South Molton & District Angling Clubs AGM was held on February 20th at the Coaching Inn, South Molton. A good number of members were present to listen to reports from the clubs officers. Eddie Rand’s delivered a humorous account of the clubs year focusing on the rivers health and plans for sympathetic work to be undertaken at a suitable time to both improve fishability and fish habitat.
Roger Bray stepped into the role of secretary following the resignation of Ian Binding following many years of loyal service to the club.
Ian Binding was one of the clubs founding members and has fifty years of fond memories of his years with the club. Ian told me that the club was initially formed as a sea angling club with members enjoying excursions to local venues. They often fished from local ports aboard local charter boats including the Combe Martin boats whose skippers included Mickey Irwin and George Eastman. When fishing became available on the River Bray courtesy of the Poltimore Arms they took on the fishing and have remained tenants on the water via the Stucley Estate. The rivers are primarily wild brown trout fisheries that offer fine sport for the dry fly fisher using light tackle.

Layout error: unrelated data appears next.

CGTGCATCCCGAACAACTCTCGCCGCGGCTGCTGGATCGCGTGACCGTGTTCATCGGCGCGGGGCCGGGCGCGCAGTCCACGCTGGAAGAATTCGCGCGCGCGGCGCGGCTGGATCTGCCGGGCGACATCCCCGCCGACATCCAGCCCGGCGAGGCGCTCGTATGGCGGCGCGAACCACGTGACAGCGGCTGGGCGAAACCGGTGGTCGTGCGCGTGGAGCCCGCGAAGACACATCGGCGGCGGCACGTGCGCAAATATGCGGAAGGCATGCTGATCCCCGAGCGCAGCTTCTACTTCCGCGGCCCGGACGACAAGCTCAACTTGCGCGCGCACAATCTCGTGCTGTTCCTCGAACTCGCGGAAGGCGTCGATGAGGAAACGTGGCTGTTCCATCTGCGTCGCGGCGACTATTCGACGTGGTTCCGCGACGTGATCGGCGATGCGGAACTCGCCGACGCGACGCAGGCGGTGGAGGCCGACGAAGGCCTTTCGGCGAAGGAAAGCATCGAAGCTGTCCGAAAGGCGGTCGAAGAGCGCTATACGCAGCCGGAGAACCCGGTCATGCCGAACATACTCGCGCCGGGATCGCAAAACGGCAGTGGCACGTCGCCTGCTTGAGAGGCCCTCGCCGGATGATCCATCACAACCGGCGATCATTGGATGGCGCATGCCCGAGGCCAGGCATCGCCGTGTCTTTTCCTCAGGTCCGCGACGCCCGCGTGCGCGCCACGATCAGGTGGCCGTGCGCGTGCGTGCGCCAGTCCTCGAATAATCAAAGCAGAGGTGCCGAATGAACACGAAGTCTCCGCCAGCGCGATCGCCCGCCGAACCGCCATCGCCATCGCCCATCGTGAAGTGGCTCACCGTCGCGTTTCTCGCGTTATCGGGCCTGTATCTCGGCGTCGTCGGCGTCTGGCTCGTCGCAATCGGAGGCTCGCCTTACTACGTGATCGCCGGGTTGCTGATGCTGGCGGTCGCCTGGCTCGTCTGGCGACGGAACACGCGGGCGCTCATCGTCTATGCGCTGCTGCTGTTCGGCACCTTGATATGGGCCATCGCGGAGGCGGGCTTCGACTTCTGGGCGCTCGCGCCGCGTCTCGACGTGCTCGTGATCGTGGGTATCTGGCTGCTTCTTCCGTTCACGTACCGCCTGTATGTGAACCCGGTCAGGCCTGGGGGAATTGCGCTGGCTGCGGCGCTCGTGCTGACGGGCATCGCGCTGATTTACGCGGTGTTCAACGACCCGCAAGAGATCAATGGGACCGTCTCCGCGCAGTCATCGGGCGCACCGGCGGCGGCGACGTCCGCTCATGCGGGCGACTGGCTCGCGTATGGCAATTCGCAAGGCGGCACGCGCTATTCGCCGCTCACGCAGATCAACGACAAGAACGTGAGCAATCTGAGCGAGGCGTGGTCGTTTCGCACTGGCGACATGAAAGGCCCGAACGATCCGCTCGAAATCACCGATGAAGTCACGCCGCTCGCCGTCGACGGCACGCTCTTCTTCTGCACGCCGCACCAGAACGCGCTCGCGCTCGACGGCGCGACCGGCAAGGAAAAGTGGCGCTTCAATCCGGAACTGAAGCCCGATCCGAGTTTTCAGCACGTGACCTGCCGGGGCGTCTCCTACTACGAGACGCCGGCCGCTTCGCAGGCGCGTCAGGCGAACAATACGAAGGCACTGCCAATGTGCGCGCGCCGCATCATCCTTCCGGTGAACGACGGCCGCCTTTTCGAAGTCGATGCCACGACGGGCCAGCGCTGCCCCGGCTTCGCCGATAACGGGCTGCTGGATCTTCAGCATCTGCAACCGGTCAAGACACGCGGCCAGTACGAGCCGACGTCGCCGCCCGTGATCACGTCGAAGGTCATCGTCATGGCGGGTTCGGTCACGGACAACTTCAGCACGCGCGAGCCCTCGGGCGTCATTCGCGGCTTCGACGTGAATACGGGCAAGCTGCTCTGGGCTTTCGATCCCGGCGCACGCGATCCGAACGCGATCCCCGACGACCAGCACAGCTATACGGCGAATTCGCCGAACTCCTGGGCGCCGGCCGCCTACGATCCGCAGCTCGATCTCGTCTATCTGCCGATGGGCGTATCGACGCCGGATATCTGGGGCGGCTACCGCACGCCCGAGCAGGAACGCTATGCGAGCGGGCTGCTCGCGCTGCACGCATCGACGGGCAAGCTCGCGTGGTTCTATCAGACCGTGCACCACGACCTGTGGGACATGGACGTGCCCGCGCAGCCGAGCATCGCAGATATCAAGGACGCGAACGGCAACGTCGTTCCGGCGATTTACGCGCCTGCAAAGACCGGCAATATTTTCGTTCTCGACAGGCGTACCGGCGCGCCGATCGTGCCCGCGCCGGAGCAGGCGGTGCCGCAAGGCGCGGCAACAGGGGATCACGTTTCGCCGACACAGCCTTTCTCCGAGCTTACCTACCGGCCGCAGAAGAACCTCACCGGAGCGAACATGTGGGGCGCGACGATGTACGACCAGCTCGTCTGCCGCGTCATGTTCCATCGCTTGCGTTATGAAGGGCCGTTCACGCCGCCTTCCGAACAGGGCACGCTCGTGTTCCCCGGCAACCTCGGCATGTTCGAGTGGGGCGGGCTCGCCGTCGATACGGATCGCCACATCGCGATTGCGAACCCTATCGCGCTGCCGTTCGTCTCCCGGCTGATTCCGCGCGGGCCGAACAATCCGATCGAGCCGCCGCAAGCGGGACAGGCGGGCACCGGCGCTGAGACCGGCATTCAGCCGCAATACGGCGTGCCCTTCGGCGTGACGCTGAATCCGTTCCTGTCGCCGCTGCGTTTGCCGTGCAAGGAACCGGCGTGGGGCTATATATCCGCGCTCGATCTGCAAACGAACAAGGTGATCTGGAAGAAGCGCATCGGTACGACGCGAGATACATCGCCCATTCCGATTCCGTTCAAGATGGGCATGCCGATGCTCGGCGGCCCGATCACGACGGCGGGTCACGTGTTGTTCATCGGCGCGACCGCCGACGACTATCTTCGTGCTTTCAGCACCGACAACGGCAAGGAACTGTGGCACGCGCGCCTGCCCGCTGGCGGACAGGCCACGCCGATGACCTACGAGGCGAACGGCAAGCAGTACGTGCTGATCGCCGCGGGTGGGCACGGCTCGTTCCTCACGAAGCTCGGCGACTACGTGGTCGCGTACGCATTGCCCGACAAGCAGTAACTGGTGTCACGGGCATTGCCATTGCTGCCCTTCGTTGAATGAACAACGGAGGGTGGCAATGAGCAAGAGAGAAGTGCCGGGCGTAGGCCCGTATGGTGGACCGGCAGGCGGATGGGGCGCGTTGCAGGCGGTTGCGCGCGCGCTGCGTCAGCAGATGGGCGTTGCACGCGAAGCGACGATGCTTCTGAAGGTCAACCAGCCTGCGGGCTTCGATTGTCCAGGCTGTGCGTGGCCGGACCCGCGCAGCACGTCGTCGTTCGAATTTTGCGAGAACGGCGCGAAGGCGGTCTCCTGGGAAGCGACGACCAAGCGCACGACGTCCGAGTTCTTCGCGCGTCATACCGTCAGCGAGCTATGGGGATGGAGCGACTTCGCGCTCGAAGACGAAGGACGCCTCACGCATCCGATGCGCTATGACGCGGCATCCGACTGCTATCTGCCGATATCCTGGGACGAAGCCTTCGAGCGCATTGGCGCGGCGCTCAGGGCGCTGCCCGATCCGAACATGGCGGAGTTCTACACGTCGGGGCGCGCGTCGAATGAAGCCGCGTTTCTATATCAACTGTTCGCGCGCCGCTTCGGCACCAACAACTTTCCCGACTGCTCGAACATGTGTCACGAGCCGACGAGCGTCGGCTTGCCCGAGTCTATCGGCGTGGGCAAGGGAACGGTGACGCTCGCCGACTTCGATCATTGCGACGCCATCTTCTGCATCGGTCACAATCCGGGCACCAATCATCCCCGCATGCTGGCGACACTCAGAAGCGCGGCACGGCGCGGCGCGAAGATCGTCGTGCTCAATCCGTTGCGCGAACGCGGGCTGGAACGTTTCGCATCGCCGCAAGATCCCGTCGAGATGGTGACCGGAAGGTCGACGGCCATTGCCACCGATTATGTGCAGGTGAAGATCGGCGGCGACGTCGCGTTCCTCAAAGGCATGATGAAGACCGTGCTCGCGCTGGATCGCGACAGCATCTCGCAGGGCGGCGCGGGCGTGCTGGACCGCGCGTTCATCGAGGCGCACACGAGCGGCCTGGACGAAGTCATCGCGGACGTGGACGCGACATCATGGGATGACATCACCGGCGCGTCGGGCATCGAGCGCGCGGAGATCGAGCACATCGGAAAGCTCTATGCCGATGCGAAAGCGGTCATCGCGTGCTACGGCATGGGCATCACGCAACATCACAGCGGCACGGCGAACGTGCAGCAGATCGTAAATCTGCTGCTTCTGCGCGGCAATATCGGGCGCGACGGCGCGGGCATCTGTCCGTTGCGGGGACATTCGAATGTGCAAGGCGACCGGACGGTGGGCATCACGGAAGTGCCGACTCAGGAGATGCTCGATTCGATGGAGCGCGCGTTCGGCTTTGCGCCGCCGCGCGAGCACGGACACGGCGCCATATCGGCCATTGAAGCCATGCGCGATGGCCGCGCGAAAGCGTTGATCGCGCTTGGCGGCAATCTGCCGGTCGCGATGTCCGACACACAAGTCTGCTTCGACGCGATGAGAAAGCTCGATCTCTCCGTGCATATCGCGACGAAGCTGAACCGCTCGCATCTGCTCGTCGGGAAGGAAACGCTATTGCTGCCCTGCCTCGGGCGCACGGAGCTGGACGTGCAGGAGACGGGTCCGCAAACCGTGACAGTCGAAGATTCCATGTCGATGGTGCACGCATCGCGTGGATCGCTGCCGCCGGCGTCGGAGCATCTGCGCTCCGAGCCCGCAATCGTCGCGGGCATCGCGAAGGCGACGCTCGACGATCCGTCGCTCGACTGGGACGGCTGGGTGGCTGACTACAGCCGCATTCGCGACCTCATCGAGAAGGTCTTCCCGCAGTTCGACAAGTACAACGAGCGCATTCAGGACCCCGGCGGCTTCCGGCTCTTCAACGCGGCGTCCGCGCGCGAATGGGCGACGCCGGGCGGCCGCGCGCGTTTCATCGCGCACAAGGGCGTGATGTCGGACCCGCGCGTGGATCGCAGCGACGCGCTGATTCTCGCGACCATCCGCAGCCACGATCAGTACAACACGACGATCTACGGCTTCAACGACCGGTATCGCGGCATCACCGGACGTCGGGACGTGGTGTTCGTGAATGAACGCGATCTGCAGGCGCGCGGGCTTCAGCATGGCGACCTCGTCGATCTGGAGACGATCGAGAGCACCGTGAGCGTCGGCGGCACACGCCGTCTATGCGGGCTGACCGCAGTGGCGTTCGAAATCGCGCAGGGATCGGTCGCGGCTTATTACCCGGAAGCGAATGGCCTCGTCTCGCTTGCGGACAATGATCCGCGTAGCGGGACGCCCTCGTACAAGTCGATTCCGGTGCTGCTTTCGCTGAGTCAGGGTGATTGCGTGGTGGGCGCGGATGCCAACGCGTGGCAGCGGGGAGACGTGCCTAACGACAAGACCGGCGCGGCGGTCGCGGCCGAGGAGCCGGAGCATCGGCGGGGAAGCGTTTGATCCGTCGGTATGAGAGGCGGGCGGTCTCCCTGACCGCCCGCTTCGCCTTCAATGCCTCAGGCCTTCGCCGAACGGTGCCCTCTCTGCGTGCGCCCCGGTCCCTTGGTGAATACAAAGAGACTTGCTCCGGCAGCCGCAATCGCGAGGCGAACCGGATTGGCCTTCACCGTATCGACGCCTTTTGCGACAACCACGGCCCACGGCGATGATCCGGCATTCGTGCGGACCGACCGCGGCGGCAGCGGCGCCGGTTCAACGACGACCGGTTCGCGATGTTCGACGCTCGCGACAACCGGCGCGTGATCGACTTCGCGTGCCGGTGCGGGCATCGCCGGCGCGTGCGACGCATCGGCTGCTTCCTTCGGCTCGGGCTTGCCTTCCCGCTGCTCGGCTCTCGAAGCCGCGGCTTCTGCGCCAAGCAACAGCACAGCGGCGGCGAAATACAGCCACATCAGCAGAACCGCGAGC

The club has room for a few new members with game fishing membership allowing access to 5 miles of fishing for just £50 per year. Social membership stands at £10. The club holds monthly meetings at the Coach and Horses, regular outings to local still-water trout fisheries including Blakewell, Bratton Water and Exe Valley. There are also boat trips throughout the years from local ports. Anyone interested in joining this friendly and active club should contact Roger Bray on 01271 371506 or via email – [email protected]